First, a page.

“Hetty. The men who attacked me weren’t ghosts,” Callen stated firmly. “Sam’s concussion wasn’t caused by a witch and Kensi’s leg was cut by a very real knife. And Deeks had an almost lethal dose of some obscure poison in his system he probably got from that dart he took in the chest. It sure as hell made him unable to fight back, and probably caused him to hallucinate. He wasn’t in his right mind.”

“What about my mind, G?” Sam asked as he walked into the room. “You think I imagined that creepy guy with a giant pumpkin for a head about to crush Deeks’ skull with a mallet? I blew its head off, G and now it’s gone in a puff of smoke.”

“So are you’re saying it was a real hobgoblin?” Callen laughed.

“No, he was too big,” Kensi stated, limping quietly into the room, her eyes on Deeks as he slept.

“You are all seriously creeping me out,” Callen said, shaking his head.

“There are more things in heaven and earth than are dreamt of in your philosophy, Mr. Callen.”

“Shakespeare? Hetty, come on. You’re quoting Shakespeare as a way to explain this?” Callen asked, almost choking on the words.

“No…as a way to explain that there is no explanation,” she replied.

“Now you’re not making any sense,” he said, shaking his head. “None of you are.”

Deeks’ monitors started going off all at once, the beeping sounds unnerving the team as they watched him begin to thrash, his back arching and his breathing becoming ragged as his fists clutched at the bedding around him. The doctor and several nurses rushed into the room, pushing between the agents as they hurried to check his vitals and push anti anxiety meds into his IV. He suddenly jerked awake, his eyes wild and unfocused, his face flush with sweat as he searched their faces.

“Run,” he pleaded. “Get away from me. He’ll hurt you again.”

“We’re all fine, Deeks,” Callen said, trying to maintain his calm.

“You won’t be if I stay,” Deeks voice sounding strangled and odd. “He hates me and now he hates you because you tried to stop him.”

“What do you mean, if you stay?” Kensi asked, taking his hand in hers.

“I have to leave so you’ll be safe,” he said, his words slurring as the medicine began to take effect. “He only left because it was after midnight.”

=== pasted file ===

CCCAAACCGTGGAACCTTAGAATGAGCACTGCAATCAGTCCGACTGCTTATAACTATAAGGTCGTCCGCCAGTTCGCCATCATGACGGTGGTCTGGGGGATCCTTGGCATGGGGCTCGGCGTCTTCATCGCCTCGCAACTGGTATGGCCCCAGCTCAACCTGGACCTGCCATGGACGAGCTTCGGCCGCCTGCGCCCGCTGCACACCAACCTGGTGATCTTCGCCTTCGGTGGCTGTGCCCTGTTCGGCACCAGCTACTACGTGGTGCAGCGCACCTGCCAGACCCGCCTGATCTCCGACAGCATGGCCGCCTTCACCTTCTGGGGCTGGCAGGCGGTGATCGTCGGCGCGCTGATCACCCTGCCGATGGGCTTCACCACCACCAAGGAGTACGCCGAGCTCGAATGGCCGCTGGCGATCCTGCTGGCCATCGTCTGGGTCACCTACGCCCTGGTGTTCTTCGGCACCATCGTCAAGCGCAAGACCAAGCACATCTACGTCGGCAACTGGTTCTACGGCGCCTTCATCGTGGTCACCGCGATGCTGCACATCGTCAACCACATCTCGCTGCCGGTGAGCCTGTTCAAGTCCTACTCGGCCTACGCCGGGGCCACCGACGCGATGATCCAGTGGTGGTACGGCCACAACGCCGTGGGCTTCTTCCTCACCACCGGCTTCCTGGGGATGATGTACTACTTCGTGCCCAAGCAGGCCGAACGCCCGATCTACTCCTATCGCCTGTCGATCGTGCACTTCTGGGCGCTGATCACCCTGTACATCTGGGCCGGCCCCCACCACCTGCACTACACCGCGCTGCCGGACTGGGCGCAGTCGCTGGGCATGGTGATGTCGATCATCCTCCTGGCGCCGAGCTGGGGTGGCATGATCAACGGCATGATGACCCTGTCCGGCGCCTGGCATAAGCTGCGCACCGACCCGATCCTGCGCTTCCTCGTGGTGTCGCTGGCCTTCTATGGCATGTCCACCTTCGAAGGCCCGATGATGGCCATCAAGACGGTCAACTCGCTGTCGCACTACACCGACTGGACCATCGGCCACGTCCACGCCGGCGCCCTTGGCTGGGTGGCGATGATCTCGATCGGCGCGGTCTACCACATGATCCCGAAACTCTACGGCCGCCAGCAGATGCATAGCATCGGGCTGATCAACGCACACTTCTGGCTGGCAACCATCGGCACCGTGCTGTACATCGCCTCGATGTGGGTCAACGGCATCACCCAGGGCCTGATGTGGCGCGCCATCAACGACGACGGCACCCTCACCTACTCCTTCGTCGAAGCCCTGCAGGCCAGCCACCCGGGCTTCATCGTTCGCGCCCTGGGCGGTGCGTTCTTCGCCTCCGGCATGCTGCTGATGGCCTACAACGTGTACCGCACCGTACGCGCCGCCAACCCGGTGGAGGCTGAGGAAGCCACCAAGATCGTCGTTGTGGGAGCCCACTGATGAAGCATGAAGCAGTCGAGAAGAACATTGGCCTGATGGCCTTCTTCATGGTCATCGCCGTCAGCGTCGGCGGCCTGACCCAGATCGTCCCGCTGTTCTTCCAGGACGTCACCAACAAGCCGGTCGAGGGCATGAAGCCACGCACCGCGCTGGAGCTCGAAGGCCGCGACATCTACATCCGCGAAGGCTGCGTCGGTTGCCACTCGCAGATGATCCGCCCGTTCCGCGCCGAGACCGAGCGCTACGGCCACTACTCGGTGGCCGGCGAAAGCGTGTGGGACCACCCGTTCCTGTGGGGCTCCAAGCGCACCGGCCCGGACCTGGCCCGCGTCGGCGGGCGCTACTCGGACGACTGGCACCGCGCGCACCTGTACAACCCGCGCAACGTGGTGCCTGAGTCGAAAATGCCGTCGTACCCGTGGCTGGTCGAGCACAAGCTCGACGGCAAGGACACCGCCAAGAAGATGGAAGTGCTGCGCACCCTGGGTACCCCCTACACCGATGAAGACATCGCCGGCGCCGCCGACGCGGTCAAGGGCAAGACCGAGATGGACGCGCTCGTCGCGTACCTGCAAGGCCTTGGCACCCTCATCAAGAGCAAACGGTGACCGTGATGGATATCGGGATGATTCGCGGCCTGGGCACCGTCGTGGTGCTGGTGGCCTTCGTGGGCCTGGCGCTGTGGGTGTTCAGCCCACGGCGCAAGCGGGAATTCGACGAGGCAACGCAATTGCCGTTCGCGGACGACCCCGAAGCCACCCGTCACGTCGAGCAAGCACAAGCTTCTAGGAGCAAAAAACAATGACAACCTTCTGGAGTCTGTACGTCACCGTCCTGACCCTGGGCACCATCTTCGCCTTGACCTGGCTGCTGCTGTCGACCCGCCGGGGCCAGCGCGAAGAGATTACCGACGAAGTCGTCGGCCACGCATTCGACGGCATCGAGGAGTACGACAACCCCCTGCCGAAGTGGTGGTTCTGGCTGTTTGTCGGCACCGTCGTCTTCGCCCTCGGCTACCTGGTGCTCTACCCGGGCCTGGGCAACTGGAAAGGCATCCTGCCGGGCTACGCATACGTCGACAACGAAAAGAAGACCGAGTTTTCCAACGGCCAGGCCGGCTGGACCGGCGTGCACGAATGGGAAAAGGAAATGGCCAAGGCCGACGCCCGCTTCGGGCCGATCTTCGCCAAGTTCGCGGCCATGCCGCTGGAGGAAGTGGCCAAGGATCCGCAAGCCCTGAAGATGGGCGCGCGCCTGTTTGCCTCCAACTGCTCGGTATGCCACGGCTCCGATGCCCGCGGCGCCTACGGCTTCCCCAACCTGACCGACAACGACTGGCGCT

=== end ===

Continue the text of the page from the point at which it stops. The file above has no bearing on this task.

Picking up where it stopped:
“That’s the drugs talking Deeks,” Callen said, trying to reason with him.

“I laughed at him once. I hurt him.” he mumbled, his eyelids drooping closed, his confession coming out slowly as his head sank heavily into the pillow. “Please leave them alone…daddy…I’m sorry.”

His apology sounded desperate and childlike and Kensi gripped his hand tighter and Sam put a comforting hand on his knee, worry plain on his face. Hetty was gently patting his shoulder as Callen backed away from the bed, his eyes staring up at a point on the ceiling.

“Get the fuck out,” he suddenly yelled, causing all of them to jump and turn to look at him.

“G?”

Callen was breathing hard, his face rigid, but it was his eyes that scared his partner. They were wide with fear and something he’d never seen in them before. His eyes were fixed as he stared up at the ceiling, almost unseeing in their intensity. The heavy door to Deeks’ room suddenly slammed shut and Callen stumbled back against the wall, Sam reaching for him as he slid to the floor.

“What the hell just happened, G?” Sam asked as he knelt down in front of him.

“I saw him Sam,” Callen rubbed his trembling hands over his face. “I don’t know why, but I saw him.”

“Who?”

“Deeks’ dad, I think. His ghost. It was so dark and just hovering over the bed,” he whispered. “I was the only one who didn’t believe all this hocus pocus stuff. So why me?”

“You’re scarin’ me G,” Sam said as he helped him up.